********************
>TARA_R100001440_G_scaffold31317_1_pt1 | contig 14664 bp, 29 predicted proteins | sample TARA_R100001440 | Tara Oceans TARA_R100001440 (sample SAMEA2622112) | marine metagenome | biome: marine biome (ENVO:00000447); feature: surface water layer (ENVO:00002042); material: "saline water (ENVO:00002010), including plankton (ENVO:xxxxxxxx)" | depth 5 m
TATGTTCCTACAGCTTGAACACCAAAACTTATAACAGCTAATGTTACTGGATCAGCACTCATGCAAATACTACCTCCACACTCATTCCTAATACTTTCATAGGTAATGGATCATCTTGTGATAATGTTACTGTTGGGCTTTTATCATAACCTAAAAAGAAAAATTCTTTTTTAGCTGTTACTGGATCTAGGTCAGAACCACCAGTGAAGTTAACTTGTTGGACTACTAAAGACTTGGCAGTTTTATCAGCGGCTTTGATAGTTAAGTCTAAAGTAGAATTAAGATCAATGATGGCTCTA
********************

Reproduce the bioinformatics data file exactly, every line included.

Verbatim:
>TARA_R100001440_G_scaffold31317_1_pt1 | contig 14664 bp, 29 predicted proteins | sample TARA_R100001440 | Tara Oceans TARA_R100001440 (sample SAMEA2622112) | marine metagenome | biome: marine biome (ENVO:00000447); feature: surface water layer (ENVO:00002042); material: "saline water (ENVO:00002010), including plankton (ENVO:xxxxxxxx)" | depth 5 m
TATGTTCCTACAGCTTGAACACCAAAACTTATAACAGCTAATGTTACTGGATCAGCACTCATGCAAATACTACCTCCACACTCATTCCTAATACTTTCATAGGTAATGGATCATCTTGTGATAATGTTACTGTTGGGCTTTTATCATAACCTAAAAAGAAAAATTCTTTTTTAGCTGTTACTGGATCTAGGTCAGAACCACCAGTGAAGTTAACTTGTTGGACTACTAAAGACTTGGCAGTTTTATCAGCGGCTTTGATAGTTAAGTCTAAAGTAGAATTAAGATCAATGATGGCTCTA